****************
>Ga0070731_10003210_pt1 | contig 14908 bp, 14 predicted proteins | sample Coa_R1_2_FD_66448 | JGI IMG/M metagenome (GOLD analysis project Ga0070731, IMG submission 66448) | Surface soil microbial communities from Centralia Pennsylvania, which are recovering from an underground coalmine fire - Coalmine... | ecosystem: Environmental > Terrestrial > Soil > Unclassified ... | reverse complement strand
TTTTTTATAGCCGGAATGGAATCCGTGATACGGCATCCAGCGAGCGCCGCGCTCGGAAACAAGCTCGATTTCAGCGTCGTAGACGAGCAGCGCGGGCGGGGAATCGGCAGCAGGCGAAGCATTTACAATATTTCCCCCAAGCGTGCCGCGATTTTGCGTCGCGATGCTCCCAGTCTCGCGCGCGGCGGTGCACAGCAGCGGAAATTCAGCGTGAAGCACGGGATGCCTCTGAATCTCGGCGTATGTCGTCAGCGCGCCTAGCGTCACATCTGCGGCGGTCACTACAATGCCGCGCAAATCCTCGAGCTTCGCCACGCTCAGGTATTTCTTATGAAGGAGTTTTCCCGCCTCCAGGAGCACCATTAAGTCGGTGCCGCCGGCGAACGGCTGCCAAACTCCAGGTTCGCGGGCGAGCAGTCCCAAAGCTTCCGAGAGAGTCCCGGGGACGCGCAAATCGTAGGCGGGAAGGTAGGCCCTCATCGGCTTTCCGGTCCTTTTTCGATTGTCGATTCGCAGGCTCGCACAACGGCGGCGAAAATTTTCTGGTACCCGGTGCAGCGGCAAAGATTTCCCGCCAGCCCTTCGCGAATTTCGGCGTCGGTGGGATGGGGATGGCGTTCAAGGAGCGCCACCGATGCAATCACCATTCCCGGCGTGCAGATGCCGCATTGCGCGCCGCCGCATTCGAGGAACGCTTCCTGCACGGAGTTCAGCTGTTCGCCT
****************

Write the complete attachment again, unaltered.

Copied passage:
>Ga0070731_10003210_pt1 | contig 14908 bp, 14 predicted proteins | sample Coa_R1_2_FD_66448 | JGI IMG/M metagenome (GOLD analysis project Ga0070731, IMG submission 66448) | Surface soil microbial communities from Centralia Pennsylvania, which are recovering from an underground coalmine fire - Coalmine... | ecosystem: Environmental > Terrestrial > Soil > Unclassified ... | reverse complement strand
TTTTTTATAGCCGGAATGGAATCCGTGATACGGCATCCAGCGAGCGCCGCGCTCGGAAACAAGCTCGATTTCAGCGTCGTAGACGAGCAGCGCGGGCGGGGAATCGGCAGCAGGCGAAGCATTTACAATATTTCCCCCAAGCGTGCCGCGATTTTGCGTCGCGATGCTCCCAGTCTCGCGCGCGGCGGTGCACAGCAGCGGAAATTCAGCGTGAAGCACGGGATGCCTCTGAATCTCGGCGTATGTCGTCAGCGCGCCTAGCGTCACATCTGCGGCGGTCACTACAATGCCGCGCAAATCCTCGAGCTTCGCCACGCTCAGGTATTTCTTATGAAGGAGTTTTCCCGCCTCCAGGAGCACCATTAAGTCGGTGCCGCCGGCGAACGGCTGCCAAACTCCAGGTTCGCGGGCGAGCAGTCCCAAAGCTTCCGAGAGAGTCCCGGGGACGCGCAAATCGTAGGCGGGAAGGTAGGCCCTCATCGGCTTTCCGGTCCTTTTTCGATTGTCGATTCGCAGGCTCGCACAACGGCGGCGAAAATTTTCTGGTACCCGGTGCAGCGGCAAAGATTTCCCGCCAGCCCTTCGCGAATTTCGGCGTCGGTGGGATGGGGATGGCGTTCAAGGAGCGCCACCGATGCAATCACCATTCCCGGCGTGCAGATGCCGCATTGCGCGCCGCCGCATTCGAGGAACGCTTCCTGCACGGAGTTCAGCTGTTCGCCT